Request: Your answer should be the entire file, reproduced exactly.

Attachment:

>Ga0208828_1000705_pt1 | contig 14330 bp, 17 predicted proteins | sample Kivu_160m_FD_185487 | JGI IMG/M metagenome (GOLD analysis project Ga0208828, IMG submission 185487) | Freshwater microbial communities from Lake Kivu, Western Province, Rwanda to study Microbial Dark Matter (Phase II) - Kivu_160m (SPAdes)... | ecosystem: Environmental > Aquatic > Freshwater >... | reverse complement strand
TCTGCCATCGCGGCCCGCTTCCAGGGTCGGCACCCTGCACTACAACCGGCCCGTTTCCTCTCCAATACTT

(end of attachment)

>Ga0208828_1000705_pt1 | contig 14330 bp, 17 predicted proteins | sample Kivu_160m_FD_185487 | JGI IMG/M metagenome (GOLD analysis project Ga0208828, IMG submission 185487) | Freshwater microbial communities from Lake Kivu, Western Province, Rwanda to study Microbial Dark Matter (Phase II) - Kivu_160m (SPAdes)... | ecosystem: Environmental > Aquatic > Freshwater >... | reverse complement strand
TCTGCCATCGCGGCCCGCTTCCAGGGTCGGCACCCTGCACTACAACCGGCCCGTTTCCTCTCCAATACTT